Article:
On a Kahler manifold one can always find a function $K$ so that (up to some constant) the Kahler form $\omega$ can be written as $\omega = \partial \bar{\partial}K$ (sometimes, under conditions that I don't quite know the full justification for but are probably a key part of any suitable answer to this question, this statement only holds true locally). By definition, the Kahler form is nondegenerate implying that $\partial \bar{\partial}K \neq 0$ everywhere, except perhaps at certain points where the above statement fails globally. I am therefore wondering whether anyone has come across a situation where using a converse of this result one can define a topological invariant of complex manifolds in the following sense:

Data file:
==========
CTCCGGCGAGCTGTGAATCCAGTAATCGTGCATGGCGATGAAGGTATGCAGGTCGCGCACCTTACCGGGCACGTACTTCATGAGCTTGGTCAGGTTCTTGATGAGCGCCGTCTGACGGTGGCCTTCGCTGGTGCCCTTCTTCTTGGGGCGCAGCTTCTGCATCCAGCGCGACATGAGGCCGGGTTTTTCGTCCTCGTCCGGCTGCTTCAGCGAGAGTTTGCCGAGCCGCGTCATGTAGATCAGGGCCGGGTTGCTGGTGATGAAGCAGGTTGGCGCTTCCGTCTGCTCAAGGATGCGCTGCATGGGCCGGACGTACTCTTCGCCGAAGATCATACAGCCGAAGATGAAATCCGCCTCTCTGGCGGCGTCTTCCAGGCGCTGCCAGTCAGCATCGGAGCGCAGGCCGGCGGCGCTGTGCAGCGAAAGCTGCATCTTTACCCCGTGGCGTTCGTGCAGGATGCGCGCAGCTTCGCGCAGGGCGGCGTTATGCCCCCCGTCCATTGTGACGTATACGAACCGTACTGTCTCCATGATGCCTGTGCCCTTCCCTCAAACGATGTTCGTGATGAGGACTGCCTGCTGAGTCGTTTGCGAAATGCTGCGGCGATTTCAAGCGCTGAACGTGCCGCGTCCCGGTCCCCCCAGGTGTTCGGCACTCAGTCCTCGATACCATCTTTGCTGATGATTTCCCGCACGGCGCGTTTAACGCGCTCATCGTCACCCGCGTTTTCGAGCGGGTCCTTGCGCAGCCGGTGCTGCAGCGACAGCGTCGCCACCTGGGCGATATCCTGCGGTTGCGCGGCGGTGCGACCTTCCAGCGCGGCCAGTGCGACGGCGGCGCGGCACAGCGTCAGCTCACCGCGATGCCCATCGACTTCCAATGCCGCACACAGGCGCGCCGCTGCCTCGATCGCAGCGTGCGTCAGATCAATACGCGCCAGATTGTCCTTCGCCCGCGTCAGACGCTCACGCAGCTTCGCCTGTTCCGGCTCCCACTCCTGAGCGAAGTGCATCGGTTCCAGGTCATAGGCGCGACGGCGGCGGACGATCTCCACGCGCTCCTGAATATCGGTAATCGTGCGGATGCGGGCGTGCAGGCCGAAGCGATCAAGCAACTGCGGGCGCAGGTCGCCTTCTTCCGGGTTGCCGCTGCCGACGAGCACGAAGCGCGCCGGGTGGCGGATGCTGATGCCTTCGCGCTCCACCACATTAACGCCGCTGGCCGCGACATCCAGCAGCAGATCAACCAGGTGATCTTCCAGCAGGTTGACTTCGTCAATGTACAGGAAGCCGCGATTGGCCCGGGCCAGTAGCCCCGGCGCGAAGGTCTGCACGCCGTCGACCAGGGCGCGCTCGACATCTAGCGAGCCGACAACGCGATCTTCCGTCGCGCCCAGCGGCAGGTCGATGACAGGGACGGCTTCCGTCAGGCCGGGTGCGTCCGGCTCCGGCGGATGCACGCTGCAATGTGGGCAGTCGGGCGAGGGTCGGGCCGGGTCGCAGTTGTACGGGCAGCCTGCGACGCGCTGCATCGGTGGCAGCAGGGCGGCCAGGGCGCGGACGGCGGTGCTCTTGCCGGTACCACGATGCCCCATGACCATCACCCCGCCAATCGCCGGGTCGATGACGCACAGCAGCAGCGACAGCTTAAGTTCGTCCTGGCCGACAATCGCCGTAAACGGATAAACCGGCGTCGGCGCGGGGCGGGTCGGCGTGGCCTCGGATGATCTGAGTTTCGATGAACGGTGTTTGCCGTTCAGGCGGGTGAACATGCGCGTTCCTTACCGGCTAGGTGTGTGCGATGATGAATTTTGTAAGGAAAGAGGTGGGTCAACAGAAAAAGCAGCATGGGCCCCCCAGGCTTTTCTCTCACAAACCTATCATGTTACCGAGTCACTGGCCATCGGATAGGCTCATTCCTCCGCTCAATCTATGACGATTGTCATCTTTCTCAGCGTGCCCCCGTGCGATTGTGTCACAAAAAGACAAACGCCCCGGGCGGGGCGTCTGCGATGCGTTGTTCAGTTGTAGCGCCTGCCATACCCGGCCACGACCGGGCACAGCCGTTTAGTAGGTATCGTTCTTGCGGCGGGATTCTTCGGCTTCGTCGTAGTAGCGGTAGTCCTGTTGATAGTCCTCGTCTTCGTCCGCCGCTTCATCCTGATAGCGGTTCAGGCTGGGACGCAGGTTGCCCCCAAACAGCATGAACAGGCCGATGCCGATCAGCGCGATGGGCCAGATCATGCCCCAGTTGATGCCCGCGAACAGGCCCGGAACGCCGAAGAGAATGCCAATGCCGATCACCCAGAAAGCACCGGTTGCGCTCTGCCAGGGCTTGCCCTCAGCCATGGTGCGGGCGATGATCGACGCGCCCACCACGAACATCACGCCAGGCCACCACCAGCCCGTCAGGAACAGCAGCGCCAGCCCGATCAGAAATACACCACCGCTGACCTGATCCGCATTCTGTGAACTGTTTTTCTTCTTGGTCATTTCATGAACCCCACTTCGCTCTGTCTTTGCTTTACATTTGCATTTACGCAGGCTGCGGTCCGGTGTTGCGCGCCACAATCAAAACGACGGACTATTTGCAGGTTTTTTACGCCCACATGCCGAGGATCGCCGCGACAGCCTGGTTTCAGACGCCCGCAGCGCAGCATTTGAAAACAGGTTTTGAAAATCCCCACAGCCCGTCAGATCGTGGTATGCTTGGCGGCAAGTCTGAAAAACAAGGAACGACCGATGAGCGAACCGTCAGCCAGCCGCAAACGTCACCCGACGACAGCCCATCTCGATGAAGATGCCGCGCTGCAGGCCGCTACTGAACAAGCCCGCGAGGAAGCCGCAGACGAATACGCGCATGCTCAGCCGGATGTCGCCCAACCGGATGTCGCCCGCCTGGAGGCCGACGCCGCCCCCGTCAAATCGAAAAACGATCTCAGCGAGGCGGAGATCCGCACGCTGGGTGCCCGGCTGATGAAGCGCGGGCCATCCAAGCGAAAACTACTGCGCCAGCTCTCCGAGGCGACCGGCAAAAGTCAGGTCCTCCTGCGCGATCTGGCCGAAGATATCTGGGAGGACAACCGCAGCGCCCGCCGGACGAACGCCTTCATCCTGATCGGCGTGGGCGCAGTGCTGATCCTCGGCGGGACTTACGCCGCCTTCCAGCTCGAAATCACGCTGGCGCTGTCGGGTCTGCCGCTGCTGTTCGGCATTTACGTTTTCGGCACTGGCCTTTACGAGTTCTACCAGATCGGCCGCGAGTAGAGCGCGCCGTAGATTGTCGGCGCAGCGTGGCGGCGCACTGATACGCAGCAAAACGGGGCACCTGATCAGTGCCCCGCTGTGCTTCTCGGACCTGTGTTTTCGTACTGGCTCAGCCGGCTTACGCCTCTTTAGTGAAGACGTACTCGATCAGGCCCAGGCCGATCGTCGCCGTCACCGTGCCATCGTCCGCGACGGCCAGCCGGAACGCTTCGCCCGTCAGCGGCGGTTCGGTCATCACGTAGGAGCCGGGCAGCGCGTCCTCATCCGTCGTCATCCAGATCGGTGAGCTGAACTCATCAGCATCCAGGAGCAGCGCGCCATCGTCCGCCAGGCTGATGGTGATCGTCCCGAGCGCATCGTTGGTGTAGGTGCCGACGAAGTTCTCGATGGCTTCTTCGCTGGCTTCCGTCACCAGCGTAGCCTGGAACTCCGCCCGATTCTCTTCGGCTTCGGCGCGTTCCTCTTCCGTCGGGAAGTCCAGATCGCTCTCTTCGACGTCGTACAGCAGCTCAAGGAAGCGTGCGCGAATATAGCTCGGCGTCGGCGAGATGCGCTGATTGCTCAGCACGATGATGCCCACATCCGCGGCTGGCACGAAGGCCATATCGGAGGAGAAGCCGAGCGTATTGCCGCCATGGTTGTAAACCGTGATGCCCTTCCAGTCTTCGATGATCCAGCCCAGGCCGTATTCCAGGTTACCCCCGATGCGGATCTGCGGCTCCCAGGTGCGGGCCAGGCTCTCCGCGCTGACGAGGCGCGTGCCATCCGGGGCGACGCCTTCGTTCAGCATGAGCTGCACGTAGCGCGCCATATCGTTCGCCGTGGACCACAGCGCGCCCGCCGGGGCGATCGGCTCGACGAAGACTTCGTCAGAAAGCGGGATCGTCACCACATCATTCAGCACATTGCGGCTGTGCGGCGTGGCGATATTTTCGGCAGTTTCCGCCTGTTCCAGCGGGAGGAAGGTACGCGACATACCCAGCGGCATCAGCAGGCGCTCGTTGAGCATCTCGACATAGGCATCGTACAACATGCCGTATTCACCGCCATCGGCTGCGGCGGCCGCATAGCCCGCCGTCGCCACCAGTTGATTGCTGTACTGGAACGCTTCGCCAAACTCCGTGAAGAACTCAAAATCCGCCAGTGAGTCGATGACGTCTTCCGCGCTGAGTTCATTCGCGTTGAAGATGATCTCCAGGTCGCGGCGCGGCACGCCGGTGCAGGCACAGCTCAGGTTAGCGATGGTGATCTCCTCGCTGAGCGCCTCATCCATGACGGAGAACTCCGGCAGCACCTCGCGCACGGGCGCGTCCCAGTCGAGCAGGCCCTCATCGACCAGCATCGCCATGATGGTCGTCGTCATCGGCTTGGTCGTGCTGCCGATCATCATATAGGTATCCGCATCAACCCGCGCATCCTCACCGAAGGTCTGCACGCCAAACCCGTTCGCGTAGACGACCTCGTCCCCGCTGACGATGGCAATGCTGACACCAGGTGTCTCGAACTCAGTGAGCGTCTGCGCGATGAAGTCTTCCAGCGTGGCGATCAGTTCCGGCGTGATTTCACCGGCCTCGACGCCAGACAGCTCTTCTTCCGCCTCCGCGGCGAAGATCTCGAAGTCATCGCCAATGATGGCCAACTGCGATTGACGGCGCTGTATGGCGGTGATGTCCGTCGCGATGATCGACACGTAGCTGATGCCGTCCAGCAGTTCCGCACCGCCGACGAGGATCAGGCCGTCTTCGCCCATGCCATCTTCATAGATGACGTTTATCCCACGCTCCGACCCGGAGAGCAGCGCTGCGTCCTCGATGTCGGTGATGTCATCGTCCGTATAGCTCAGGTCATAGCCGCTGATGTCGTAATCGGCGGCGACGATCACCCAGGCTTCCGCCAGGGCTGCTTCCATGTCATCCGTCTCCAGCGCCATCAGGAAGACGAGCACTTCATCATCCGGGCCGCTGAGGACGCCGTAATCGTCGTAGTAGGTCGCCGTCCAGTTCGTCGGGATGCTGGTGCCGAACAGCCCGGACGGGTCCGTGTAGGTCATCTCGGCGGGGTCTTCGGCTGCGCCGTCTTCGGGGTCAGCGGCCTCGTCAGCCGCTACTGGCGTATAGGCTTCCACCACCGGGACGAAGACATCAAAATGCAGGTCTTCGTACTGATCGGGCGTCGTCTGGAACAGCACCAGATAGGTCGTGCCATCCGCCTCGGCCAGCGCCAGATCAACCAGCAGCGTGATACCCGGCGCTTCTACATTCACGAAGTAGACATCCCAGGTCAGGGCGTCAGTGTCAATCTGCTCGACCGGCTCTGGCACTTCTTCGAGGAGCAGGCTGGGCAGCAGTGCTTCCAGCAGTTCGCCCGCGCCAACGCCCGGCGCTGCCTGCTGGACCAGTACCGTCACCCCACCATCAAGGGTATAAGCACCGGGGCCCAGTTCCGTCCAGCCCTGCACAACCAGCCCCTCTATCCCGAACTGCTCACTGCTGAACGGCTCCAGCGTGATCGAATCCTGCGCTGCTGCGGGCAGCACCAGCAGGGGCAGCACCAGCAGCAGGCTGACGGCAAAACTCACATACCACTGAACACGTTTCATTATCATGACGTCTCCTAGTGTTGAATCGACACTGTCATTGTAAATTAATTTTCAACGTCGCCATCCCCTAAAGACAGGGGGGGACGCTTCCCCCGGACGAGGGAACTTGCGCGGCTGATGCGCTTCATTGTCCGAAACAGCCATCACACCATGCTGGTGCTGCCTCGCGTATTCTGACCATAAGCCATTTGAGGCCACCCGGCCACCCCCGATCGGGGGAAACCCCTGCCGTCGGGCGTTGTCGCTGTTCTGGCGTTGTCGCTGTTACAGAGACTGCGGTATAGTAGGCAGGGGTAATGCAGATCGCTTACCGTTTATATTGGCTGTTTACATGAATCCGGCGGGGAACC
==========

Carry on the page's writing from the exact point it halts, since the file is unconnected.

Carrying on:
1) On a complex manifold $M$, choose a function $F$ satisfying suitable conditions so that $Z$ (defined below) is finite, compact etc. in analogy with usual Morse theory.

2) Construct the form $\Omega = \partial \bar{\partial} F$ and consider its zero locus $Z \subset M$.

3) Construct the analogue of a Morse-Witten complex using elements of $Z$ and signed counts of some appropriate objects "connecting critical points of $\Omega$", whatever they might be!

Intuitively, the homology of this complex might provide some topological information about $M$, in particular obstructions to the existence of a Kahler form or when we can have $\omega = \partial \bar{\partial}K$ globally.


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